LIFO layoff policies are inequitable, lead to more total job losses, and undercut efforts to recruit talented and diverse teachers. Since the Great Recession, twenty states have enacted legislation that significantly restricts the use of seniority as the primary factor in determining teacher layoffs (Dabbs 2020). All states should pass laws barring districts from using seniority as the sole criteria for layoffs, while also ensuring protections for teachers from discriminatory employment practices that often disproportionately affect female teachers (Biasi and Sarsons 2020) and teachers of color (D'amico et al. 2017; Drake, Auletto, and Cowen 2019).
Explore Alternative Ways to Reduce Personnel Expenditures
Districts can reduce the need for layoffs through early retirement incentives and collective action, such as wage freezes, temporary wage reductions, and furloughs (during noninstructional days) for all employees, including district leadership. These approaches are not without their own negative consequences but should be on the table if core classroom teaching positions are at risk.
Communicate Early and Avoid Unnecessary Pink Slips
Districts should work to reduce uncertainty about the threat of layoffs by engaging in early and transparent communication about the scope and process of potential layoffs. Every effort should be taken to accelerate the budgeting process to avoid distributing more pink slips than is absolutely necessary.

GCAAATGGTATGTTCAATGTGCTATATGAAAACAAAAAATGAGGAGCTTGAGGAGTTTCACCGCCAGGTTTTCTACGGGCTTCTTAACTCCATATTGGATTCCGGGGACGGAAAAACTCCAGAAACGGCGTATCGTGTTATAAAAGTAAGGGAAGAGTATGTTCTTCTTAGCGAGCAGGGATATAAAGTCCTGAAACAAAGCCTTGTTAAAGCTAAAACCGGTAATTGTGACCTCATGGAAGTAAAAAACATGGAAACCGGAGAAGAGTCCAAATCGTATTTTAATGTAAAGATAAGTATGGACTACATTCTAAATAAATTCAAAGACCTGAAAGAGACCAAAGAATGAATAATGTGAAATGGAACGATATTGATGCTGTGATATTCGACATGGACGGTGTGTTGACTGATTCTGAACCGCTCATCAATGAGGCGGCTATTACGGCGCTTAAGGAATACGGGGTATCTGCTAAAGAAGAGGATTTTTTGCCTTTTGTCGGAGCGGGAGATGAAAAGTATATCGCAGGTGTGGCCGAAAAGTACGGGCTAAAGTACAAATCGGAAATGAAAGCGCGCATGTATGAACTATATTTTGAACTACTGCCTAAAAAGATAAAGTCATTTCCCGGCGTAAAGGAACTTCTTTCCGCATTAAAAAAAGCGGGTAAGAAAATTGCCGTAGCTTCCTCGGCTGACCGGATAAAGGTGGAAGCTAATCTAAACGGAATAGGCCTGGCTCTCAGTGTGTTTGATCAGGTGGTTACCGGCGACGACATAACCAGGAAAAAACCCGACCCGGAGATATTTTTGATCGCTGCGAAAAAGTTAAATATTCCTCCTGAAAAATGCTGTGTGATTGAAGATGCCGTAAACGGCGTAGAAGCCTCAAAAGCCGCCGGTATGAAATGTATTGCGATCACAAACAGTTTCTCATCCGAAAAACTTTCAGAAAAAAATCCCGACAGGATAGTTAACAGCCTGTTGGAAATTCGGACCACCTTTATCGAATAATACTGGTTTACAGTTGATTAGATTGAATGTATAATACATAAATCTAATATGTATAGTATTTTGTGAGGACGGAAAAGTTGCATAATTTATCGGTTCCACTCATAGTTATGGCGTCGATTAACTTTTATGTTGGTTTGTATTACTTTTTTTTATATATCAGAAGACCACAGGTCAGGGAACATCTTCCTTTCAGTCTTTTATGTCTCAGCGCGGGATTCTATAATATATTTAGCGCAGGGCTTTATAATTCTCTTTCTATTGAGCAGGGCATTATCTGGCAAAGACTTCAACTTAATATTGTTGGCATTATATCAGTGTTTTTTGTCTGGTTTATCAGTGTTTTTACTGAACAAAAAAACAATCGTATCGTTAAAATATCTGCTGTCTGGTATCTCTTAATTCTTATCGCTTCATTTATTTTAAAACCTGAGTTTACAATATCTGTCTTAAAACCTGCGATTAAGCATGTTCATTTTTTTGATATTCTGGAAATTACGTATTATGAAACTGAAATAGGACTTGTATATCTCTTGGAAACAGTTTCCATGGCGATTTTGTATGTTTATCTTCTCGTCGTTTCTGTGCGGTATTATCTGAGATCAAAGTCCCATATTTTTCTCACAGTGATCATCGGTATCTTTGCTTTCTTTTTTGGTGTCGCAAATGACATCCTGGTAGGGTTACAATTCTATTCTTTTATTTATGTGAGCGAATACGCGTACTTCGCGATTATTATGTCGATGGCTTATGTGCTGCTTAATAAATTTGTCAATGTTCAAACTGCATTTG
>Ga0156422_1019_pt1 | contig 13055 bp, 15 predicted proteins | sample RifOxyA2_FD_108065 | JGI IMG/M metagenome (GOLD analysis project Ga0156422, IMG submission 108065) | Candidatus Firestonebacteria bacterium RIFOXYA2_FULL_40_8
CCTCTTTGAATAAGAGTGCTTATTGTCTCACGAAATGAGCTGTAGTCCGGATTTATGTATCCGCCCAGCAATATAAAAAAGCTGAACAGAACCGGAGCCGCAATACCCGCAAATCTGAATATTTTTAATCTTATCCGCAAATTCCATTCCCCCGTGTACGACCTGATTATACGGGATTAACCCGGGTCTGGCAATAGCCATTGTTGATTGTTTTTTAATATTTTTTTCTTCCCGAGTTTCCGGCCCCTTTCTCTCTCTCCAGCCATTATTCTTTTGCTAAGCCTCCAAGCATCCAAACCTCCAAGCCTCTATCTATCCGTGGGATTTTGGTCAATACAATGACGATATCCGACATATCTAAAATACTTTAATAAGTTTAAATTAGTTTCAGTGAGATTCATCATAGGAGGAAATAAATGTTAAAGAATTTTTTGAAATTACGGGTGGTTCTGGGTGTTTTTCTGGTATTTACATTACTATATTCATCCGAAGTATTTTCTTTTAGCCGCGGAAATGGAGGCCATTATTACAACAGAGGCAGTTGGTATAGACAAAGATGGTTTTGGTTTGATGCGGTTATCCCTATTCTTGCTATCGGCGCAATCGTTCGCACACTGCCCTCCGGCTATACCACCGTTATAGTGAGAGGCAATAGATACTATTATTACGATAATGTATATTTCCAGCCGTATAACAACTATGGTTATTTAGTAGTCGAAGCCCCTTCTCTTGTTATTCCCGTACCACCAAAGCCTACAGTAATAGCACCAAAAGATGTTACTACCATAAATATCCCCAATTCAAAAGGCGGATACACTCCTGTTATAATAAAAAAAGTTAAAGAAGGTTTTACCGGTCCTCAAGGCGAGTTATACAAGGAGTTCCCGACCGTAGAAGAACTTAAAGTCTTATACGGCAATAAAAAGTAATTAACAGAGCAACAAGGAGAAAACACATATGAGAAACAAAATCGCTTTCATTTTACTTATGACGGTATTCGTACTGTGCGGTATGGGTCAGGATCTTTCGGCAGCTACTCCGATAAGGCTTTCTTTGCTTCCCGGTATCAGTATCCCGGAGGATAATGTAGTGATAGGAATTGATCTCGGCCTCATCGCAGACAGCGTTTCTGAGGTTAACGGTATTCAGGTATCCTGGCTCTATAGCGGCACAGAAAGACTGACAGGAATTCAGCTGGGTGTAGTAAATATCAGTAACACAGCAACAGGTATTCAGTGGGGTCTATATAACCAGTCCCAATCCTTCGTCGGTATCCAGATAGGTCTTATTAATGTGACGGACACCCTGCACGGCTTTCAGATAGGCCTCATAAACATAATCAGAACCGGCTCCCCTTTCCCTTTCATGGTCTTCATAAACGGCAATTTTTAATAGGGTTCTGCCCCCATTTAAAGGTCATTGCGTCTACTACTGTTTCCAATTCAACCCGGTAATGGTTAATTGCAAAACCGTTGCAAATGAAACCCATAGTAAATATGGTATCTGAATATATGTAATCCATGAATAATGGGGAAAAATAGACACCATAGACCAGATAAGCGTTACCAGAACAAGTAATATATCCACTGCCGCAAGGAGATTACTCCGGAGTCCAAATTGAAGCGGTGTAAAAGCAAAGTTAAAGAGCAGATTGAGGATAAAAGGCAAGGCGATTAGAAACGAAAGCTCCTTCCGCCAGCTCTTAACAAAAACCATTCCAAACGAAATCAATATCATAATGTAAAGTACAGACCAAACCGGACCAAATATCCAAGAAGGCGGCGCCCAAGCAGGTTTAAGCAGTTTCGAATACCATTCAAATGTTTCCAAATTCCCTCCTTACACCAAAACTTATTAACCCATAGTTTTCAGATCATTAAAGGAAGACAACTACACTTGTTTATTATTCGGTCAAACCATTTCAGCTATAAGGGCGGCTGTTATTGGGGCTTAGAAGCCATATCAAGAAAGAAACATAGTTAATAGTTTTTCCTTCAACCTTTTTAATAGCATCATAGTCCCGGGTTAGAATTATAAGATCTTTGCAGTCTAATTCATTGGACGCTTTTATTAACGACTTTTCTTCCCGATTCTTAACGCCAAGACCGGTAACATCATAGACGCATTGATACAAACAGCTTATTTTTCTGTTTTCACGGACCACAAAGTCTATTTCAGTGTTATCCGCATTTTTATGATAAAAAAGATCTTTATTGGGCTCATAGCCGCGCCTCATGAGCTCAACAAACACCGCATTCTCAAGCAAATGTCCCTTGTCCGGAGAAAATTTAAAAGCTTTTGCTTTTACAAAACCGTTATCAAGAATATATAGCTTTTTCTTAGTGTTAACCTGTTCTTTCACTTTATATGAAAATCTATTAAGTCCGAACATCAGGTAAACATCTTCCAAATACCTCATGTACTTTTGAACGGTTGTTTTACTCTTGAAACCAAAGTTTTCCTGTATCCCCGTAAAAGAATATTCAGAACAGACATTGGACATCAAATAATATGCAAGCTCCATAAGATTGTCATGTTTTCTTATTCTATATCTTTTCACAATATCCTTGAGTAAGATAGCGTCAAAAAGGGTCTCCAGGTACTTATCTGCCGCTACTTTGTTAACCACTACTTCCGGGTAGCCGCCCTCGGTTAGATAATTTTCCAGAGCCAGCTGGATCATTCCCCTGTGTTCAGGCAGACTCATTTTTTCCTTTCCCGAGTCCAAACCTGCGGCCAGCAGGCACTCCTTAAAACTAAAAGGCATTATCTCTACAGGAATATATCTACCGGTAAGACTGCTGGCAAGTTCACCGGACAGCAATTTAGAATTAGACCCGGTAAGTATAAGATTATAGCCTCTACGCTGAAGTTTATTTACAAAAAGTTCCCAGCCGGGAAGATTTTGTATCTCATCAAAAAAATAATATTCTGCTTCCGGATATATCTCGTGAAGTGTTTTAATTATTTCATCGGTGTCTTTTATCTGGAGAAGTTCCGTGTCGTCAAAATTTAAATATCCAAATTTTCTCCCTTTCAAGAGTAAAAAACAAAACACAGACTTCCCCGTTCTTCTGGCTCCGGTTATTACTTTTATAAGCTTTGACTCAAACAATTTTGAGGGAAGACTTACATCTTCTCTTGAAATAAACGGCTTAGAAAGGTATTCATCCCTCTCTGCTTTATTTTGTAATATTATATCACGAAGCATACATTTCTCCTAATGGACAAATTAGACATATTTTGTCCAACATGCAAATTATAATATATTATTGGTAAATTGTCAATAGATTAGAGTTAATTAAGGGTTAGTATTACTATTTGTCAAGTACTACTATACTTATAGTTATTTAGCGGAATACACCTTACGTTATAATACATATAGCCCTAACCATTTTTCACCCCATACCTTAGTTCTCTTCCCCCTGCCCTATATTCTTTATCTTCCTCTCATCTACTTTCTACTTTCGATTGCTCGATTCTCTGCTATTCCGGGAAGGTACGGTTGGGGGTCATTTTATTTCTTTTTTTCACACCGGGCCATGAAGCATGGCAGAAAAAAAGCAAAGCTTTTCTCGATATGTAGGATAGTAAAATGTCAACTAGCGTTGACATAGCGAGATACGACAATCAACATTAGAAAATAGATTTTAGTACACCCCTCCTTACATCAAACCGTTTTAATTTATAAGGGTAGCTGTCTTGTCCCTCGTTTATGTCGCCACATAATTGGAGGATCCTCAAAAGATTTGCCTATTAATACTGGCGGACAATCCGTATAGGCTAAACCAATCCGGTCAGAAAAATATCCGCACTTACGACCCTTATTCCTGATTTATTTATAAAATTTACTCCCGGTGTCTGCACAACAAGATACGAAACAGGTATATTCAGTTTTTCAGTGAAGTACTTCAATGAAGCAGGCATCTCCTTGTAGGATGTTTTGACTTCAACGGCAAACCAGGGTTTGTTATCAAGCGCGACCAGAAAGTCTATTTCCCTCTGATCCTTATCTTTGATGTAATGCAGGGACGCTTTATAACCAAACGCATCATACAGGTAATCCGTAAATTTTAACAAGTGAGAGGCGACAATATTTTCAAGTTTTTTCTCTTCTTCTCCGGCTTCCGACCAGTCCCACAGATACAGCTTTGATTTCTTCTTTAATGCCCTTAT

Use Existing Flexibilities to Conduct Holistic Layoffs
Districts have more flexibility now than ever to avoid concentrating layoffs in schools that predominantly serve students of color and students from low-income backgrounds. Only 30 percent of the largest districts in the country continue to use seniority as the primary criterion to inform the layoff process (Saenz-Armstrong 2020). These districts should continue to work with teacher unions to develop more holistic layoff procedures that both protect teachers’ rights from unfair labor practices and provide flexibility to consider multiple criteria and school needs (Goldhaber and Theobald 2020).
Implement School-Based Rather than Districtwide Layoffs
Districts should explore and adopt layoff processes that distribute RIFs more equitably across schools, minimizing teacher churn. One such example is the school-based process used by CMS during the Great Recession. CMS allocated layoffs across schools based on enrollment projections, principals then identified position categories to be reduced and, finally, district officials selected which teacher(s) within these categories would be RIFed at a school based on multiple criteria (Kraft 2015).
The burden of budget cuts and teacher layoffs need not fall disproportionately on students of color and students from low-income backgrounds. There is ample room for districts to move toward more equitable layoff practices when layoffs are unavoidable. Let's learn from the past so we do not repeat it.
This research was generously funded by William T. Grant Foundation award #G1098. We are grateful for the research support provided by Samuel Lynch and Anna Bogdanok, and feedback from Bruce Baker, Nora Gordon, Constance Lindsay, and Allison Socol and her colleagues at The Education Trust.